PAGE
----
- Study finds teenagers who play online games score better in school
- Facebook and chatting sites lower grades
- Online gaming could play a role in sharpening skills
Online gaming has received its share of flak for its addictive nature, forcing parents to enforce restrictions on the time spent on online games. A new study, however, could be a turning point for the way online games are viewed.
‘Improve puzzle solving skills by playing games online.’
Advertisement"When you play online games you're solving puzzles to move to the next level and that involves using some of the general knowledge and skills in maths, reading and science that you've been taught during the day" says Associate Professor Alberto Posso who is from the School of Economics, Finance and Marketing at RMIT, Australia.
Program for International Student Assessment (PISA)
The data for the study was obtained from the Program for International Student Assessment (PISA) which was used to test maths, science and reading skills of 12,000 Australian 15 year olds. Data was also collected from the online activities of these students to understand their online behavior.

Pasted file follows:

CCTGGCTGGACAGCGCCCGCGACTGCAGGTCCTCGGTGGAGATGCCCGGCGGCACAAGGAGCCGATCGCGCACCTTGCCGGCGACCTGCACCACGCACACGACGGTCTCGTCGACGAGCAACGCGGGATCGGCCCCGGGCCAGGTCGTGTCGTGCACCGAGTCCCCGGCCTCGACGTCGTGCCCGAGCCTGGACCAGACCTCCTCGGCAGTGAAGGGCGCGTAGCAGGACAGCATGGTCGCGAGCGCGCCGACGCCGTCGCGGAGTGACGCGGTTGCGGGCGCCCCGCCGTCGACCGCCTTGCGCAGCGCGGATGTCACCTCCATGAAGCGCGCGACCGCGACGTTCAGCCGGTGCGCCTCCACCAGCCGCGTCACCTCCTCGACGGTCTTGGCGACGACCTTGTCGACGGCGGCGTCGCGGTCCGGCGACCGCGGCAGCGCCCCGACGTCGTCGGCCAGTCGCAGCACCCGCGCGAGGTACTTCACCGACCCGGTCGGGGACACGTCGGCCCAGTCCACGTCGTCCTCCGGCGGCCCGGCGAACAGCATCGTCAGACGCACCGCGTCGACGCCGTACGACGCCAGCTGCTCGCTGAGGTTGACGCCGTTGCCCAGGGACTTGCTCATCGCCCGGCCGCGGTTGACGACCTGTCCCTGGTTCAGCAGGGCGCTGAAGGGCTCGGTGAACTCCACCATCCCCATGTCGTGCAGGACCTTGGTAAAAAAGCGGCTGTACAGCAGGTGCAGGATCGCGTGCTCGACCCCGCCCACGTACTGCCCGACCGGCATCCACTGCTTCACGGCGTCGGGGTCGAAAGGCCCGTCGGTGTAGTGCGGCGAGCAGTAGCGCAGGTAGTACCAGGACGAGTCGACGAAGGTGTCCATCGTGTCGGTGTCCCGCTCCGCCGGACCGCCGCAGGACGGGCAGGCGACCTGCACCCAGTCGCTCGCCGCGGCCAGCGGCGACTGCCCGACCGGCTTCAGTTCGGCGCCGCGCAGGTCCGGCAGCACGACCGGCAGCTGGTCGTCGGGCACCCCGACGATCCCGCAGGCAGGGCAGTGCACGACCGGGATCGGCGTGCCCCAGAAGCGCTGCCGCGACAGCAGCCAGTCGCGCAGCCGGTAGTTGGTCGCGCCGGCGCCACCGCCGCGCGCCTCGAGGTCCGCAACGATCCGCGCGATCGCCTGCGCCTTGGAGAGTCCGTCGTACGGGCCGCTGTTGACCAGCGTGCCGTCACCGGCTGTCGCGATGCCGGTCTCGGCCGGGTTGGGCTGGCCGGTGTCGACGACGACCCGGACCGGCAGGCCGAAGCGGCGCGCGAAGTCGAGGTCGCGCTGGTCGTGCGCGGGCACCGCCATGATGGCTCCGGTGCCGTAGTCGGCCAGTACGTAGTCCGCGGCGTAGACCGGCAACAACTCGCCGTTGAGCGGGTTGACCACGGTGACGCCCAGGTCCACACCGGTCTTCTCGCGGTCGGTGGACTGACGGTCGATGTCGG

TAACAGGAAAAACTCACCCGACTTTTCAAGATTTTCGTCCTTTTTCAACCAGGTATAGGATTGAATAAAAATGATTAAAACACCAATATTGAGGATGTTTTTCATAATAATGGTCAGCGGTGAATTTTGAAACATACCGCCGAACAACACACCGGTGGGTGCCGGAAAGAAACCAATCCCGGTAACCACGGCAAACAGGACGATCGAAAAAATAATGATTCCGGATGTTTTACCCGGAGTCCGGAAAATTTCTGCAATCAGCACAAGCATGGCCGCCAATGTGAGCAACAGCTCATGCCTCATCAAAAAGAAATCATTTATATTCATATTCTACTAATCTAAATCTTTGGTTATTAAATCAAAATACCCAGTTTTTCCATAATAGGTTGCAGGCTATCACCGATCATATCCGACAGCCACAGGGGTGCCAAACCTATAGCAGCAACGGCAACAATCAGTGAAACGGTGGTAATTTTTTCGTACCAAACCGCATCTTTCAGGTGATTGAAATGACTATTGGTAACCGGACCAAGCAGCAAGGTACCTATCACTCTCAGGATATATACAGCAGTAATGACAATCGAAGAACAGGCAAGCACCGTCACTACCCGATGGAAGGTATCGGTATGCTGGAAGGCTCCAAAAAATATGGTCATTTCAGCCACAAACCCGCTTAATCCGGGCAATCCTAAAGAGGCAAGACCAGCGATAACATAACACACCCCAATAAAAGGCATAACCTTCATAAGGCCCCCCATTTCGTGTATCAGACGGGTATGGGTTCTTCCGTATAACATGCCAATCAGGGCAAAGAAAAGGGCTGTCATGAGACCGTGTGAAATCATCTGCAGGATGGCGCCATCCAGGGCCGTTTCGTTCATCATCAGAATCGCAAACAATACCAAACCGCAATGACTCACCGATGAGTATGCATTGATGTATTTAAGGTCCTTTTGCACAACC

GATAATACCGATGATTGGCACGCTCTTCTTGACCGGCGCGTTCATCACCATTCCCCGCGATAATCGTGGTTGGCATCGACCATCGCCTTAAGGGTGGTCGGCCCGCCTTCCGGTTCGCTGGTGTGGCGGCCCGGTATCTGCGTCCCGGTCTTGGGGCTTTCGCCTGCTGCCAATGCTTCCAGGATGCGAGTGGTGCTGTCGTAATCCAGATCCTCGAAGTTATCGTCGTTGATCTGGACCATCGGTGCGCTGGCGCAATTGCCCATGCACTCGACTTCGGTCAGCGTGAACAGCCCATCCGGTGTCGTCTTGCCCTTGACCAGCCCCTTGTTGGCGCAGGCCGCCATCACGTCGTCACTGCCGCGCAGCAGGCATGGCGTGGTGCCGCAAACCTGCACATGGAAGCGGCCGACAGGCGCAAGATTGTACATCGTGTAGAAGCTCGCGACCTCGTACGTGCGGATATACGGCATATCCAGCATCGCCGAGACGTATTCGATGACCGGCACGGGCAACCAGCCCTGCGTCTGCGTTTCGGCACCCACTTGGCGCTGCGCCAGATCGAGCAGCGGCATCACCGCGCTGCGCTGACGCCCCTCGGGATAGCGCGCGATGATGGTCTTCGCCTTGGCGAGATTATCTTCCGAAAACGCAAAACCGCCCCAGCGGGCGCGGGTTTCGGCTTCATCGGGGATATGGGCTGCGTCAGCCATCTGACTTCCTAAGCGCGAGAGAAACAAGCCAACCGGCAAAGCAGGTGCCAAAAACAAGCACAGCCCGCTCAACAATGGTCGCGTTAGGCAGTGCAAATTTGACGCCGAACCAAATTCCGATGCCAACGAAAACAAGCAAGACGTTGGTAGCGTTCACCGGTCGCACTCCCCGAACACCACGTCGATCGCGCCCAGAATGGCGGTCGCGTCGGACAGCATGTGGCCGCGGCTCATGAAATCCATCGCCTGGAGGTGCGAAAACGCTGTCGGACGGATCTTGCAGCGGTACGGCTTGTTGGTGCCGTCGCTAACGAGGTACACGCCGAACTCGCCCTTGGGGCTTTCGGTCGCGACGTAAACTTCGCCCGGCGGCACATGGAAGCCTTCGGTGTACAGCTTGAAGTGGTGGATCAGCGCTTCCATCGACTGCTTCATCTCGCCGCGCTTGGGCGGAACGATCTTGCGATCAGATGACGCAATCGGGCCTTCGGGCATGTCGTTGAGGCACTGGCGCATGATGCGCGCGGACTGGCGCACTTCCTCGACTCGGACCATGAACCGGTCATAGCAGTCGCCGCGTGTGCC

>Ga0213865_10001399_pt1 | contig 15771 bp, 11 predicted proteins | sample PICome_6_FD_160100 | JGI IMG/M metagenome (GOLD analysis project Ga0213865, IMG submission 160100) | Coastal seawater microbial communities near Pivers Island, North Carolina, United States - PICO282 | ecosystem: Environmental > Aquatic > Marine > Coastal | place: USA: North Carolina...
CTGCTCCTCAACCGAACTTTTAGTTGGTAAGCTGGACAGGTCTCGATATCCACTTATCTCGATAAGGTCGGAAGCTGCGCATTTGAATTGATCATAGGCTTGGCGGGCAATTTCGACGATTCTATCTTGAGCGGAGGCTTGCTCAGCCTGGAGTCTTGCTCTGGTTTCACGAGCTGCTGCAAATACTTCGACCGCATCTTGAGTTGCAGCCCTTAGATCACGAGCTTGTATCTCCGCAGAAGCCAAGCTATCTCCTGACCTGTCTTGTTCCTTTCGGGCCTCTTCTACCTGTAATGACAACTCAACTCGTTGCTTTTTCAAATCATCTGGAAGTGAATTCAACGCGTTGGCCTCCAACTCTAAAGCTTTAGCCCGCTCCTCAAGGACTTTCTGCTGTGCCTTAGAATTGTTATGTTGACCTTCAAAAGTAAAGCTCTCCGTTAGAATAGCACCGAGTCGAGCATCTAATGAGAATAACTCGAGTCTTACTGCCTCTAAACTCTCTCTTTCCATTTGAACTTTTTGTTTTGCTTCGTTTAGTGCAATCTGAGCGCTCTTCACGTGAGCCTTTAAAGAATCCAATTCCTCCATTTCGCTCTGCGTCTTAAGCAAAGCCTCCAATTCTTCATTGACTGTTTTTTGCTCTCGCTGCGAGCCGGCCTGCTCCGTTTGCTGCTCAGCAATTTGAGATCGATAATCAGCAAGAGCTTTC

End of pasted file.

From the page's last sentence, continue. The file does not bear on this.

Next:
The results of the study would surprise parents and thrill students as the researchers recommend including online games into teaching methodologies. The results of the study showed that students who played online games
- Scored 15 points higher in maths
- 17 points higher in science
Unlike regular television, students are not merely subjected to long periods of stale entertainment but are involved in calculated problem solving in the form of mazes, puzzles and the movement through the carefully designed online gaming portals.
Pew Research Center report for 2015 showed that
- 49% of Americans played video games.
- 10% considered themselves to be gamers.
- Men and women are equally likely to play
Though online gaming is found to aid in school grades, another online craze, social media like Facebook and dating sites have been found to adversely affect scores. This could be due to the distraction they provide to studying and the long hours spent on these sites. The authors of the study also suggest that Facebook should also be included in the curriculum as children enjoy using them.
- Gaming and Gamers - (http://www.pewinternet.org/2015/12/15/gaming-and-gamers/)